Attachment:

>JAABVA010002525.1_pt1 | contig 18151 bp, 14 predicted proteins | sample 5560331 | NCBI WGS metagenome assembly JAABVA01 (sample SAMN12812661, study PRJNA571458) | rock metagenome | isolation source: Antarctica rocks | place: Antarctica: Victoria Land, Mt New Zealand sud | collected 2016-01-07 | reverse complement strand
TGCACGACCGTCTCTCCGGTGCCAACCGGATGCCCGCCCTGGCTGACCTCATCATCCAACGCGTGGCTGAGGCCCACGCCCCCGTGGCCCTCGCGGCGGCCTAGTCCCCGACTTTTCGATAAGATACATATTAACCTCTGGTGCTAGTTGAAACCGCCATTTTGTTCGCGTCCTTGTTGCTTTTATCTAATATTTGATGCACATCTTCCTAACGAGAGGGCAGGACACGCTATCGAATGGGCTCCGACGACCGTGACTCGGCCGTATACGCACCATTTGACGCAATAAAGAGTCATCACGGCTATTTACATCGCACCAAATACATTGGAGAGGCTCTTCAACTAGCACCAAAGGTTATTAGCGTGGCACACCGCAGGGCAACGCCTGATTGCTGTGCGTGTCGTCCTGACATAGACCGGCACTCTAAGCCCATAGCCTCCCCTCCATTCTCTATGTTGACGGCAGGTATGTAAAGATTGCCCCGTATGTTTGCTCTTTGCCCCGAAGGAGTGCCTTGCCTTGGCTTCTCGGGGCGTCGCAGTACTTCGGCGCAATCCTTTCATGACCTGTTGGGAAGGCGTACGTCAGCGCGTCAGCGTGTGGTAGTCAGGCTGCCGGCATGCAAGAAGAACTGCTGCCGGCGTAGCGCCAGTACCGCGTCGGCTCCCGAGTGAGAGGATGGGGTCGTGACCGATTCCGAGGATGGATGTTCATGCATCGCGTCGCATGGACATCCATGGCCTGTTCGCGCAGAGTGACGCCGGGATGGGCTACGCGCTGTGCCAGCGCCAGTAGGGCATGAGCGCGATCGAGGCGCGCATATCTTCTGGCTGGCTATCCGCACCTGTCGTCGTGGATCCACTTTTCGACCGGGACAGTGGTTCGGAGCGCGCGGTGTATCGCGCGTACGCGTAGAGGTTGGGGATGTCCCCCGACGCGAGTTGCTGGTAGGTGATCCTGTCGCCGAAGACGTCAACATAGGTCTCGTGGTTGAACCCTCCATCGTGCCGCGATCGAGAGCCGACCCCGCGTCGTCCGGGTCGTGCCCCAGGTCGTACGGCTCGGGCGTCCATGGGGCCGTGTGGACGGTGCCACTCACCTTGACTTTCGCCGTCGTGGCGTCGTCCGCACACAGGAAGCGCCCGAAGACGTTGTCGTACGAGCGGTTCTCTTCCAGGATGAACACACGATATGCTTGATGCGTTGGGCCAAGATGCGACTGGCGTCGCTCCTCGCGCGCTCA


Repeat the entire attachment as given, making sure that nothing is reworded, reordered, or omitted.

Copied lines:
>JAABVA010002525.1_pt1 | contig 18151 bp, 14 predicted proteins | sample 5560331 | NCBI WGS metagenome assembly JAABVA01 (sample SAMN12812661, study PRJNA571458) | rock metagenome | isolation source: Antarctica rocks | place: Antarctica: Victoria Land, Mt New Zealand sud | collected 2016-01-07 | reverse complement strand
TGCACGACCGTCTCTCCGGTGCCAACCGGATGCCCGCCCTGGCTGACCTCATCATCCAACGCGTGGCTGAGGCCCACGCCCCCGTGGCCCTCGCGGCGGCCTAGTCCCCGACTTTTCGATAAGATACATATTAACCTCTGGTGCTAGTTGAAACCGCCATTTTGTTCGCGTCCTTGTTGCTTTTATCTAATATTTGATGCACATCTTCCTAACGAGAGGGCAGGACACGCTATCGAATGGGCTCCGACGACCGTGACTCGGCCGTATACGCACCATTTGACGCAATAAAGAGTCATCACGGCTATTTACATCGCACCAAATACATTGGAGAGGCTCTTCAACTAGCACCAAAGGTTATTAGCGTGGCACACCGCAGGGCAACGCCTGATTGCTGTGCGTGTCGTCCTGACATAGACCGGCACTCTAAGCCCATAGCCTCCCCTCCATTCTCTATGTTGACGGCAGGTATGTAAAGATTGCCCCGTATGTTTGCTCTTTGCCCCGAAGGAGTGCCTTGCCTTGGCTTCTCGGGGCGTCGCAGTACTTCGGCGCAATCCTTTCATGACCTGTTGGGAAGGCGTACGTCAGCGCGTCAGCGTGTGGTAGTCAGGCTGCCGGCATGCAAGAAGAACTGCTGCCGGCGTAGCGCCAGTACCGCGTCGGCTCCCGAGTGAGAGGATGGGGTCGTGACCGATTCCGAGGATGGATGTTCATGCATCGCGTCGCATGGACATCCATGGCCTGTTCGCGCAGAGTGACGCCGGGATGGGCTACGCGCTGTGCCAGCGCCAGTAGGGCATGAGCGCGATCGAGGCGCGCATATCTTCTGGCTGGCTATCCGCACCTGTCGTCGTGGATCCACTTTTCGACCGGGACAGTGGTTCGGAGCGCGCGGTGTATCGCGCGTACGCGTAGAGGTTGGGGATGTCCCCCGACGCGAGTTGCTGGTAGGTGATCCTGTCGCCGAAGACGTCAACATAGGTCTCGTGGTTGAACCCTCCATCGTGCCGCGATCGAGAGCCGACCCCGCGTCGTCCGGGTCGTGCCCCAGGTCGTACGGCTCGGGCGTCCATGGGGCCGTGTGGACGGTGCCACTCACCTTGACTTTCGCCGTCGTGGCGTCGTCCGCACACAGGAAGCGCCCGAAGACGTTGTCGTACGAGCGGTTCTCTTCCAGGATGAACACACGATATGCTTGATGCGTTGGGCCAAGATGCGACTGGCGTCGCTCCTCGCGCGCTCA